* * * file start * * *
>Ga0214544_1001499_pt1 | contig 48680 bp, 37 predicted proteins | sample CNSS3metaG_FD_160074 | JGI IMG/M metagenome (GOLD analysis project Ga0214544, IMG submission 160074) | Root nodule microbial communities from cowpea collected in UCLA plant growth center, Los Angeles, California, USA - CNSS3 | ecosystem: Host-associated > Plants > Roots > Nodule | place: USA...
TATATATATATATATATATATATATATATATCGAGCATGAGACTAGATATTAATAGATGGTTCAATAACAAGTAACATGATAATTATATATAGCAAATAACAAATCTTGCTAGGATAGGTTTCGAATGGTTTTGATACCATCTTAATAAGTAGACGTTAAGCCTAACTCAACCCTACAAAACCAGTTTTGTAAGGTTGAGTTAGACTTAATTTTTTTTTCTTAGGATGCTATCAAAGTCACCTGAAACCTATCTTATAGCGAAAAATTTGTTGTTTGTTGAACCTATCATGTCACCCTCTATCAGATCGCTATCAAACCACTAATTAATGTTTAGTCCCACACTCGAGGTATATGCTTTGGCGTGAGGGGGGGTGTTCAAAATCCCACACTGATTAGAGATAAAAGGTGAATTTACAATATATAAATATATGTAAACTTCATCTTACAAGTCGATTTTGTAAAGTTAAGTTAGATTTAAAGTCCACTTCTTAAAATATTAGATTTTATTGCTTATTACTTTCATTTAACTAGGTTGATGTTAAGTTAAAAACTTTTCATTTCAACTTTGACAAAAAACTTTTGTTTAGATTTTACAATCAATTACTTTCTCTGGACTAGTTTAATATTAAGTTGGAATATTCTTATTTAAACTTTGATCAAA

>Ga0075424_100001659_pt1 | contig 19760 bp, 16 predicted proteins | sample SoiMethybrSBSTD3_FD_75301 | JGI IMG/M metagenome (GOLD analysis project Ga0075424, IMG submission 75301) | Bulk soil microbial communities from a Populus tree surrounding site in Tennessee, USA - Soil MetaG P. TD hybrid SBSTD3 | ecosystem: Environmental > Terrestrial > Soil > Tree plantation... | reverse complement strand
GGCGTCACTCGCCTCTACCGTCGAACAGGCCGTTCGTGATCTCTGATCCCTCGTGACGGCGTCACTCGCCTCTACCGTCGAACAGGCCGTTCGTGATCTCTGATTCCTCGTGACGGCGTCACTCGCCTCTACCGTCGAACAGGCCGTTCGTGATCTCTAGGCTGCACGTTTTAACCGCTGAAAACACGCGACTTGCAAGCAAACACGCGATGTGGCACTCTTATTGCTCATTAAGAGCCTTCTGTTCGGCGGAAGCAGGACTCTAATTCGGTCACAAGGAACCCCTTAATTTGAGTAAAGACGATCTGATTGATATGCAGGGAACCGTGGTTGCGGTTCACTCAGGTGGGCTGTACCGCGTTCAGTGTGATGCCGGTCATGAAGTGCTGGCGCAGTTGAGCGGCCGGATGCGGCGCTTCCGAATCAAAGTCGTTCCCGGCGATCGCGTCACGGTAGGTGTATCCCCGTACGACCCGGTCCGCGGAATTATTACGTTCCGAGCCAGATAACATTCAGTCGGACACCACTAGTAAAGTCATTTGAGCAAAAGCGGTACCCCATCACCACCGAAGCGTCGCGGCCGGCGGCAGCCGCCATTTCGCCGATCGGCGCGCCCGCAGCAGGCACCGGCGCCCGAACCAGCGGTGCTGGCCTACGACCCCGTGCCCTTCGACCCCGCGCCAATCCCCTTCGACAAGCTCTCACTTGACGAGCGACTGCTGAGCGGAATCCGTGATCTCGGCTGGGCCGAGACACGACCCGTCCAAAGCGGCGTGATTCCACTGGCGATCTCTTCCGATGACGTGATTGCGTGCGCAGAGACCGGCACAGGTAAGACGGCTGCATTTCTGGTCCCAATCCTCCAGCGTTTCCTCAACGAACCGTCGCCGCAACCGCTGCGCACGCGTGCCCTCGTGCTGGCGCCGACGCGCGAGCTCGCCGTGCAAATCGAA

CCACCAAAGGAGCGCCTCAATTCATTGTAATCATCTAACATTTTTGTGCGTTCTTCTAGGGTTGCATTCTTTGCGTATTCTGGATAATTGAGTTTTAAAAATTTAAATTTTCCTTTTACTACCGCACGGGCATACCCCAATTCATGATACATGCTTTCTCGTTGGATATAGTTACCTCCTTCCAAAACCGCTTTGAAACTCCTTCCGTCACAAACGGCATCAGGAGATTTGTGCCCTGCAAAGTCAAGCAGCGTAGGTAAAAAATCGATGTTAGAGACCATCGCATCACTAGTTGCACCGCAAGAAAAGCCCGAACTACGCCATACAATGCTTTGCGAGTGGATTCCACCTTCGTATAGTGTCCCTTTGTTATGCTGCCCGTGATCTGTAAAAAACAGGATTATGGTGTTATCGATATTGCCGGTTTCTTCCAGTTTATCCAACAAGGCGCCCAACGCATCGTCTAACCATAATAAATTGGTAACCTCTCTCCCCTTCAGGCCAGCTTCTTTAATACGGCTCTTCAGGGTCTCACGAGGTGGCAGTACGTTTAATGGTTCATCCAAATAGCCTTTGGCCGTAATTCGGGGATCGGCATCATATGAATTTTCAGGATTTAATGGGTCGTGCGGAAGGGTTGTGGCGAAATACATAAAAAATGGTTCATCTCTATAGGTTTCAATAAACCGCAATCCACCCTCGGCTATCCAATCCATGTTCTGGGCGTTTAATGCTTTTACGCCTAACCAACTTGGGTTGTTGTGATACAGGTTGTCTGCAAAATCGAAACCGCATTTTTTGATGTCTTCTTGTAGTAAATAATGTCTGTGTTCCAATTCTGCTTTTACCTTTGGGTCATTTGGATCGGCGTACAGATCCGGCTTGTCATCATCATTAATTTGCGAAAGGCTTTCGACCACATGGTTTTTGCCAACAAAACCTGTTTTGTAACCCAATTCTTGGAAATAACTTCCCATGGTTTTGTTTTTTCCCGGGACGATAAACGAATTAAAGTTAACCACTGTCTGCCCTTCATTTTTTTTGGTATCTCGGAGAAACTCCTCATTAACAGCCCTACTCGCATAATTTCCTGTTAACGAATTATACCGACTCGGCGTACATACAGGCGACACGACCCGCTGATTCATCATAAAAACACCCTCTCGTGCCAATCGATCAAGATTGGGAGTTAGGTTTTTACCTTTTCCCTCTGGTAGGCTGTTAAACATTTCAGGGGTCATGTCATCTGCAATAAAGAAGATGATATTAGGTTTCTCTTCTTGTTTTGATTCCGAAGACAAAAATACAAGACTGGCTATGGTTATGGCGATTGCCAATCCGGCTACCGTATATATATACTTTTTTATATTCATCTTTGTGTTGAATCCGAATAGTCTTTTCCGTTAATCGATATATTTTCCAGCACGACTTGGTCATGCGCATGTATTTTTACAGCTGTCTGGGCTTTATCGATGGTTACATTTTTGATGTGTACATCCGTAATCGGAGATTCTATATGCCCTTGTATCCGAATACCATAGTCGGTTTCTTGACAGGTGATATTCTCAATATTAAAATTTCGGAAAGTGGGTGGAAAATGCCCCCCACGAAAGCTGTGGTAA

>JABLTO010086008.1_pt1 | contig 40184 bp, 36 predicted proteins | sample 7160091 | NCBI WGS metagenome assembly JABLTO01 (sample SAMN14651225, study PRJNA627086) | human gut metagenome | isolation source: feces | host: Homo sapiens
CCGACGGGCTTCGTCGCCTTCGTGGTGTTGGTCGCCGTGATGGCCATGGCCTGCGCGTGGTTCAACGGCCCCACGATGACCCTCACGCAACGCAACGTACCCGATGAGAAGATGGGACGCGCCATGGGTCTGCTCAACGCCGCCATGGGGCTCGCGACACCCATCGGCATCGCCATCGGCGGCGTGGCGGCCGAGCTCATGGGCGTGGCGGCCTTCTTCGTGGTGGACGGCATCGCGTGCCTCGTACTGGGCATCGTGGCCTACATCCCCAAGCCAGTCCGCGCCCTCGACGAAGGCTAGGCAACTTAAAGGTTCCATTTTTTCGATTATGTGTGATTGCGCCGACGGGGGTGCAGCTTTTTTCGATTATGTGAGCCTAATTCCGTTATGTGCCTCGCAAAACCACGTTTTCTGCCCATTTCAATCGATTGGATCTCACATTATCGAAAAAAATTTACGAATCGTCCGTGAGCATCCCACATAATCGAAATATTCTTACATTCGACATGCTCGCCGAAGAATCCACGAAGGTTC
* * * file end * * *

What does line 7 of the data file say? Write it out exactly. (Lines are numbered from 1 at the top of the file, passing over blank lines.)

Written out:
CCGACGGGCTTCGTCGCCTTCGTGGTGTTGGTCGCCGTGATGGCCATGGCCTGCGCGTGGTTCAACGGCCCCACGATGACCCTCACGCAACGCAACGTACCCGATGAGAAGATGGGACGCGCCATGGGTCTGCTCAACGCCGCCATGGGGCTCGCGACACCCATCGGCATCGCCATCGGCGGCGTGGCGGCCGAGCTCATGGGCGTGGCGGCCTTCTTCGTGGTGGACGGCATCGCGTGCCTCGTACTGGGCATCGTGGCCTACATCCCCAAGCCAGTCCGCGCCCTCGACGAAGGCTAGGCAACTTAAAGGTTCCATTTTTTCGATTATGTGTGATTGCGCCGACGGGGGTGCAGCTTTTTTCGATTATGTGAGCCTAATTCCGTTATGTGCCTCGCAAAACCACGTTTTCTGCCCATTTCAATCGATTGGATCTCACATTATCGAAAAAAATTTACGAATCGTCCGTGAGCATCCCACATAATCGAAATATTCTTACATTCGACATGCTCGCCGAAGAATCCACGAAGGTTC